“If ignorance is bliss, then optimism must be euphoria. Thanks to a mechanism called the optimism bias, humans are pretty much incapable of applying basic risk statistics to their own lives. We know smoking causes cancer, but we don’t expect it to happen to us. We find a lump on our body and we tell ourselves it’s probably nothing.
Although the term optimism bias was first used in the 1980’s, psychologist and Nobel Prize winner Daniel Kahneman was most likely the one who made it part of general vocabulary. In his 2011 book “Thinking, Fast and Slow”, Kahneman notes that “people tend to be overly optimistic about their relative standing on any activity in which they do moderately well.” The optimism bias generates the illusion of control: the idea that we are in control of our lives. Bad things only happen to others. […]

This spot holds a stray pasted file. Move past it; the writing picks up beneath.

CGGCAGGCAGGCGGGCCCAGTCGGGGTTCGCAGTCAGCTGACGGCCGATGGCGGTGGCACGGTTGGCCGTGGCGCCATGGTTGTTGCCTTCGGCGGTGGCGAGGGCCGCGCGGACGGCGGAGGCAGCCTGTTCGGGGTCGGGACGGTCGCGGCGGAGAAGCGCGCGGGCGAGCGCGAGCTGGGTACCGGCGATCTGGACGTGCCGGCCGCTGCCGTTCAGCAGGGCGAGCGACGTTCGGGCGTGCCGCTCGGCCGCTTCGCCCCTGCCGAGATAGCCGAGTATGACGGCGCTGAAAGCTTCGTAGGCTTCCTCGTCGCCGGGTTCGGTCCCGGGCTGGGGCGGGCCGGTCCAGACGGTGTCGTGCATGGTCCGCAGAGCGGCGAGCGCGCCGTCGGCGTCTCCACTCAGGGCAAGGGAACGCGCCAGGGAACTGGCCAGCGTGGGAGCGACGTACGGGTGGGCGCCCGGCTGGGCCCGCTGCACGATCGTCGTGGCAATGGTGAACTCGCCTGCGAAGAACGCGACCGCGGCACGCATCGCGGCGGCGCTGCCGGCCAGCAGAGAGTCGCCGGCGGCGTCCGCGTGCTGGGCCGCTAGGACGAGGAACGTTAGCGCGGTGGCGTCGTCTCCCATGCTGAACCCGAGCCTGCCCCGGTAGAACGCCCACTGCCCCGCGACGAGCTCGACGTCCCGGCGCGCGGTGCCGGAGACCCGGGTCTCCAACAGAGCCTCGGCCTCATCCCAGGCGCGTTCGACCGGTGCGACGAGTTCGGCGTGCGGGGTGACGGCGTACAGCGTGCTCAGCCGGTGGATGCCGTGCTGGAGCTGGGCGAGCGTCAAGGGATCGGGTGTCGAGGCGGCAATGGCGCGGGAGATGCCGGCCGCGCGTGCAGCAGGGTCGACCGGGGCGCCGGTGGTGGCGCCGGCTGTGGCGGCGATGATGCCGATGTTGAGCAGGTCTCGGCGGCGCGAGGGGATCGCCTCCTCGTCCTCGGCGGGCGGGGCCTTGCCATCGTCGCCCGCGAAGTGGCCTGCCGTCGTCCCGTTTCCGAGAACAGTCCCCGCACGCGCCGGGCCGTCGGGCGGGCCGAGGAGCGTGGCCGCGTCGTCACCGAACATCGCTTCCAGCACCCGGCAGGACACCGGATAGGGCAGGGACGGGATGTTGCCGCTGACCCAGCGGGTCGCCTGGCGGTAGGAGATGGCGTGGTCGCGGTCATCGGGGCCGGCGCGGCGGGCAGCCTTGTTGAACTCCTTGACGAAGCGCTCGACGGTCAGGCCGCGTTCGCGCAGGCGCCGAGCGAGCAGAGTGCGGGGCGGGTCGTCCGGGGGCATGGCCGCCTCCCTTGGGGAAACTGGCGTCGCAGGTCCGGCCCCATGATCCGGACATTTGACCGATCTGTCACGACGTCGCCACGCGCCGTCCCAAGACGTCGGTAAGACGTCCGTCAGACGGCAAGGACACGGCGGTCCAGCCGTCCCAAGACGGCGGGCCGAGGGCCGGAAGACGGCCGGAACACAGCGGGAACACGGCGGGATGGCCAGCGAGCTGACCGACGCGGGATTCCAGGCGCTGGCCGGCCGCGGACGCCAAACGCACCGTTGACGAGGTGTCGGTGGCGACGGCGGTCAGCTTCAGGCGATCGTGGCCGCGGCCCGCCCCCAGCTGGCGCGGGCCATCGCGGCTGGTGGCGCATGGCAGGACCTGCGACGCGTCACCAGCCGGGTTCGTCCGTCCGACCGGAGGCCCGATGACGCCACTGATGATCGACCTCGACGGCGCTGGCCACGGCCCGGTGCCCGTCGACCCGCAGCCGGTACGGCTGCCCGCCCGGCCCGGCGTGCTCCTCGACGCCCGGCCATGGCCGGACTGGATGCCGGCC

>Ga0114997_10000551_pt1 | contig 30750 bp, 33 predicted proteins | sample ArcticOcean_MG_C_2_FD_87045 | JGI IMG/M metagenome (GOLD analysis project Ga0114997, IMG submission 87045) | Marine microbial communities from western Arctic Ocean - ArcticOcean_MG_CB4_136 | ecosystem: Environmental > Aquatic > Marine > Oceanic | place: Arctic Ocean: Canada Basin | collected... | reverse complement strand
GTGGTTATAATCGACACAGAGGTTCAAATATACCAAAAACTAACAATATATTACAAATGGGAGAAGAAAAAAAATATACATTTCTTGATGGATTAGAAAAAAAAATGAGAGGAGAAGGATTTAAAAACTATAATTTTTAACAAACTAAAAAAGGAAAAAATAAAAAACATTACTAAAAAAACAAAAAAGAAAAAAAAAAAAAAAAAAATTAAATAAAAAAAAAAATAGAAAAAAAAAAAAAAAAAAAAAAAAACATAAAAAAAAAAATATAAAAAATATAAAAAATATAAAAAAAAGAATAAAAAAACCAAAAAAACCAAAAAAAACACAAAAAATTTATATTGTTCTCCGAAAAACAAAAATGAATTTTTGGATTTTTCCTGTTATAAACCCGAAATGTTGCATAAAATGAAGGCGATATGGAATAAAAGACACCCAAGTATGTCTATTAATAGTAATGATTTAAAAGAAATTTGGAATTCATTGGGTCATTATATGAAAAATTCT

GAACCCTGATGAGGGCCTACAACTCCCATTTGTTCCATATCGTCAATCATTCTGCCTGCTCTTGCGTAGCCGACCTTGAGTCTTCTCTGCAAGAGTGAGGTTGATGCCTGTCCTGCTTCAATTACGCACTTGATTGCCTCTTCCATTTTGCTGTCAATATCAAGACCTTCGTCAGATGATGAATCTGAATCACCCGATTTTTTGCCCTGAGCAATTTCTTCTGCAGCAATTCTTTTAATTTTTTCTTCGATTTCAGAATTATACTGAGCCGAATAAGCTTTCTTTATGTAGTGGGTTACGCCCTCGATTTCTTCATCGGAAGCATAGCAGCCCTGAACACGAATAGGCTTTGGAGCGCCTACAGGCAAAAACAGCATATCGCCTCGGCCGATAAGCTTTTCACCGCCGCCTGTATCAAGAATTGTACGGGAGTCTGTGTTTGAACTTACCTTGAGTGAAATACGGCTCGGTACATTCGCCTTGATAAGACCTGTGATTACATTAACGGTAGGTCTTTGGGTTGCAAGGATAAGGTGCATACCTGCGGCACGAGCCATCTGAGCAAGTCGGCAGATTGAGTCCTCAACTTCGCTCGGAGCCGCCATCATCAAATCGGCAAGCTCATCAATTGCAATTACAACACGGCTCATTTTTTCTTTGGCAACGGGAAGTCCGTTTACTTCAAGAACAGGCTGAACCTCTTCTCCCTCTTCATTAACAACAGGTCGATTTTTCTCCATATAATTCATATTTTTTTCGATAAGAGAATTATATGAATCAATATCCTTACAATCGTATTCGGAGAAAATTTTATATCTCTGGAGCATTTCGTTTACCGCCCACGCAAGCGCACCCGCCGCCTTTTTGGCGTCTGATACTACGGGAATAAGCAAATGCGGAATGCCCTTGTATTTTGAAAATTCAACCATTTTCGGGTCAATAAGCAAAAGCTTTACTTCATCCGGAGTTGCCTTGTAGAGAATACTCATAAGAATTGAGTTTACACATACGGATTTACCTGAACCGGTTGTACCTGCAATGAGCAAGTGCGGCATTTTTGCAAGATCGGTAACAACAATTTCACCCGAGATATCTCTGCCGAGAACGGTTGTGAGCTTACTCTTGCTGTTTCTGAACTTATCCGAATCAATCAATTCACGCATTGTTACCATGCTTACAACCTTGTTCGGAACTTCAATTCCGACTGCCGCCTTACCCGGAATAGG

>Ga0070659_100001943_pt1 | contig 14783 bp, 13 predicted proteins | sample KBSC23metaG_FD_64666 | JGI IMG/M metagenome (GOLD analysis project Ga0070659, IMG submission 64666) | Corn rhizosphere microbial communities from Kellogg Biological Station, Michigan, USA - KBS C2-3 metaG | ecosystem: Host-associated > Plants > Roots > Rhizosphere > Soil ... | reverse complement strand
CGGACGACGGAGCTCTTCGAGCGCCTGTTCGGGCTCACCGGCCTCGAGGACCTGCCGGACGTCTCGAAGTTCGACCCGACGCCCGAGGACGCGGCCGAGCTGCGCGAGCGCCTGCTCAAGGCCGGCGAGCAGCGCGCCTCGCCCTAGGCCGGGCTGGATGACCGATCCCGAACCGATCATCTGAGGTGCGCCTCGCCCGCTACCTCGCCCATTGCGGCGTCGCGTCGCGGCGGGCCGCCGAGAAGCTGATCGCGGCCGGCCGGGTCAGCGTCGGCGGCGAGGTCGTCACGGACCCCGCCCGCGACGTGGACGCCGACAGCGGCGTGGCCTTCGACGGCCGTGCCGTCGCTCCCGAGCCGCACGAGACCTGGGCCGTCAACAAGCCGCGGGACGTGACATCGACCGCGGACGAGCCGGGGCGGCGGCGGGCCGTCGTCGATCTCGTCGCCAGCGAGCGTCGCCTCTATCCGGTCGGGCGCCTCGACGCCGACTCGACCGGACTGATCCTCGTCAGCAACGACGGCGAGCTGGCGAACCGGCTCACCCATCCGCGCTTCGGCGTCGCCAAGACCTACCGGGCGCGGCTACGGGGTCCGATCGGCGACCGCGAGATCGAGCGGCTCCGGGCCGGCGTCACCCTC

According to the “depressive realism” proposition, people who suffer from (moderate) depression actually have a more accurate perception of reality. They are less affected by the illusion of control and therefore better capable of estimating their chances in life. In other words, people with depression are not pessimists, they are realists.”
Leave it to Science: Should We Be Optimistic?